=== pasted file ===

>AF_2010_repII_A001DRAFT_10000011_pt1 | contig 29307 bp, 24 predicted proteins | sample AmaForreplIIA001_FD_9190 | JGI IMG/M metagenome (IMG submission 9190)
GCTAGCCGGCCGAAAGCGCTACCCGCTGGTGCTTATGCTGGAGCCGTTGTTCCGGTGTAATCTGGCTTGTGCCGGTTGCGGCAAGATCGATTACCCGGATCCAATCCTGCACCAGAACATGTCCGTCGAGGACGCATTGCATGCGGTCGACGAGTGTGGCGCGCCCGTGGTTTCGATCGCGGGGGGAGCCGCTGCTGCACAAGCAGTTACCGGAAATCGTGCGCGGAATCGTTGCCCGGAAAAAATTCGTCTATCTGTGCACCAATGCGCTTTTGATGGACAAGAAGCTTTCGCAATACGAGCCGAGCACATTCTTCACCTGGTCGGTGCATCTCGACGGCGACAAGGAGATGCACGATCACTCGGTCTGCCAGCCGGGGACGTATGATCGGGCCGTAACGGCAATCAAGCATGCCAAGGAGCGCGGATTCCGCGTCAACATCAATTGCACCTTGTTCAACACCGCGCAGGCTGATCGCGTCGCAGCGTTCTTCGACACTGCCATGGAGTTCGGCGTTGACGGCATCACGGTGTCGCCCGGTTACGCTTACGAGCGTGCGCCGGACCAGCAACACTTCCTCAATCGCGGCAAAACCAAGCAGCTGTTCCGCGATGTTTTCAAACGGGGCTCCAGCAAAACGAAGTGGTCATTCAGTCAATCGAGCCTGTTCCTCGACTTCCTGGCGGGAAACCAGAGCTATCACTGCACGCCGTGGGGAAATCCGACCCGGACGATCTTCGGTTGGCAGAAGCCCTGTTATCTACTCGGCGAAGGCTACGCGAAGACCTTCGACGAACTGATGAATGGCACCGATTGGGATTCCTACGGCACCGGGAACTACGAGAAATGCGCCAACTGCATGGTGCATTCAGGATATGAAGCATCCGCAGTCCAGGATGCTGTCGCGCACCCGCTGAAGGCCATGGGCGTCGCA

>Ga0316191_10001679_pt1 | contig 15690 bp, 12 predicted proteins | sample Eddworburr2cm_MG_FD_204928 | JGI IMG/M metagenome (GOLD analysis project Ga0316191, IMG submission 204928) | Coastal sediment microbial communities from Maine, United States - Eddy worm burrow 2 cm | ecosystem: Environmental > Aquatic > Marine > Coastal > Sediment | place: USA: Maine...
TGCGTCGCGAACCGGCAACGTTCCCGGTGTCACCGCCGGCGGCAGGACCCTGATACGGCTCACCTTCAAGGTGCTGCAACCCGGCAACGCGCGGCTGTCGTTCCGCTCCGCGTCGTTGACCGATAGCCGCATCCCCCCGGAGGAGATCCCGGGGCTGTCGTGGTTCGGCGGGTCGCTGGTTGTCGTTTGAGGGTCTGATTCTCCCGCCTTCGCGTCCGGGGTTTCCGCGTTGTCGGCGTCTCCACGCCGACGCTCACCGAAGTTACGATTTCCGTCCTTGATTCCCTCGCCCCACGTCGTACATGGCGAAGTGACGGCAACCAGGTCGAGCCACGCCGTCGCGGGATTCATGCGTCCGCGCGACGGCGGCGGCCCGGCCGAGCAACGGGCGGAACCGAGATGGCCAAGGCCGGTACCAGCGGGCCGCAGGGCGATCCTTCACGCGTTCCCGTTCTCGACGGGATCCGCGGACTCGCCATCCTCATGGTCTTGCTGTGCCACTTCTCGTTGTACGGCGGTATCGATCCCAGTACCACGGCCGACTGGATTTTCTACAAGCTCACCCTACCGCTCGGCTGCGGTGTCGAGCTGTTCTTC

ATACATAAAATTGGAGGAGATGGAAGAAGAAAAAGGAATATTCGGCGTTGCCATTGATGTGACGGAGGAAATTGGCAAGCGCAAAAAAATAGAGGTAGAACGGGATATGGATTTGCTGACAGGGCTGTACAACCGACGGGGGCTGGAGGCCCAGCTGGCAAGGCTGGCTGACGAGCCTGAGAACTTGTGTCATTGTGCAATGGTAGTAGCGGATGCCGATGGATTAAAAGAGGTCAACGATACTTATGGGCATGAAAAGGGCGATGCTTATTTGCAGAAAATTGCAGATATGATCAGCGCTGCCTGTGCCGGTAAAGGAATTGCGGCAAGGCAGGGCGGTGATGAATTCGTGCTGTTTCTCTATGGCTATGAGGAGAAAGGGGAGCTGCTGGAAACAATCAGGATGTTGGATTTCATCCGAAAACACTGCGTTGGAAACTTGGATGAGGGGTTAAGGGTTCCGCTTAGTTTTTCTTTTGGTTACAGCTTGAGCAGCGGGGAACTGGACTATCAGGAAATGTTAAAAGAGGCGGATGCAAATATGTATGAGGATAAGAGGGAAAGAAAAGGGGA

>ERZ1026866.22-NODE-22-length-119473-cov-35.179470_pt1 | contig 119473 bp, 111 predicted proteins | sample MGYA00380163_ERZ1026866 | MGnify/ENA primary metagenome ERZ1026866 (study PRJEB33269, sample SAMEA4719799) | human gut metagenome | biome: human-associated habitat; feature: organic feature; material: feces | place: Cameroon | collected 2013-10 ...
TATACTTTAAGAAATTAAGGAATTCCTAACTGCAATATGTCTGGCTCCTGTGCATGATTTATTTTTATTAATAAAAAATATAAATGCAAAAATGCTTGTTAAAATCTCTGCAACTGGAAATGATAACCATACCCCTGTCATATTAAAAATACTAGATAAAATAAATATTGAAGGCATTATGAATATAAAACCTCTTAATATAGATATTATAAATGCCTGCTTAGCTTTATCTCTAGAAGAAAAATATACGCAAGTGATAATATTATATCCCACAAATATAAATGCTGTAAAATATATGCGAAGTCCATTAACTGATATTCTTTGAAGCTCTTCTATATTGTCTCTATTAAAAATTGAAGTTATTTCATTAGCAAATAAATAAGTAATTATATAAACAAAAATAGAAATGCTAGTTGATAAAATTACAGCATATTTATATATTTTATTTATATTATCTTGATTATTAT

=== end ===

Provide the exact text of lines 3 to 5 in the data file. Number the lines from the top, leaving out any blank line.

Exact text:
>Ga0316191_10001679_pt1 | contig 15690 bp, 12 predicted proteins | sample Eddworburr2cm_MG_FD_204928 | JGI IMG/M metagenome (GOLD analysis project Ga0316191, IMG submission 204928) | Coastal sediment microbial communities from Maine, United States - Eddy worm burrow 2 cm | ecosystem: Environmental > Aquatic > Marine > Coastal > Sediment | place: USA: Maine...
TGCGTCGCGAACCGGCAACGTTCCCGGTGTCACCGCCGGCGGCAGGACCCTGATACGGCTCACCTTCAAGGTGCTGCAACCCGGCAACGCGCGGCTGTCGTTCCGCTCCGCGTCGTTGACCGATAGCCGCATCCCCCCGGAGGAGATCCCGGGGCTGTCGTGGTTCGGCGGGTCGCTGGTTGTCGTTTGAGGGTCTGATTCTCCCGCCTTCGCGTCCGGGGTTTCCGCGTTGTCGGCGTCTCCACGCCGACGCTCACCGAAGTTACGATTTCCGTCCTTGATTCCCTCGCCCCACGTCGTACATGGCGAAGTGACGGCAACCAGGTCGAGCCACGCCGTCGCGGGATTCATGCGTCCGCGCGACGGCGGCGGCCCGGCCGAGCAACGGGCGGAACCGAGATGGCCAAGGCCGGTACCAGCGGGCCGCAGGGCGATCCTTCACGCGTTCCCGTTCTCGACGGGATCCGCGGACTCGCCATCCTCATGGTCTTGCTGTGCCACTTCTCGTTGTACGGCGGTATCGATCCCAGTACCACGGCCGACTGGATTTTCTACAAGCTCACCCTACCGCTCGGCTGCGGTGTCGAGCTGTTCTTC

ATACATAAAATTGGAGGAGATGGAAGAAGAAAAAGGAATATTCGGCGTTGCCATTGATGTGACGGAGGAAATTGGCAAGCGCAAAAAAATAGAGGTAGAACGGGATATGGATTTGCTGACAGGGCTGTACAACCGACGGGGGCTGGAGGCCCAGCTGGCAAGGCTGGCTGACGAGCCTGAGAACTTGTGTCATTGTGCAATGGTAGTAGCGGATGCCGATGGATTAAAAGAGGTCAACGATACTTATGGGCATGAAAAGGGCGATGCTTATTTGCAGAAAATTGCAGATATGATCAGCGCTGCCTGTGCCGGTAAAGGAATTGCGGCAAGGCAGGGCGGTGATGAATTCGTGCTGTTTCTCTATGGCTATGAGGAGAAAGGGGAGCTGCTGGAAACAATCAGGATGTTGGATTTCATCCGAAAACACTGCGTTGGAAACTTGGATGAGGGGTTAAGGGTTCCGCTTAGTTTTTCTTTTGGTTACAGCTTGAGCAGCGGGGAACTGGACTATCAGGAAATGTTAAAAGAGGCGGATGCAAATATGTATGAGGATAAGAGGGAAAGAAAAGGGGA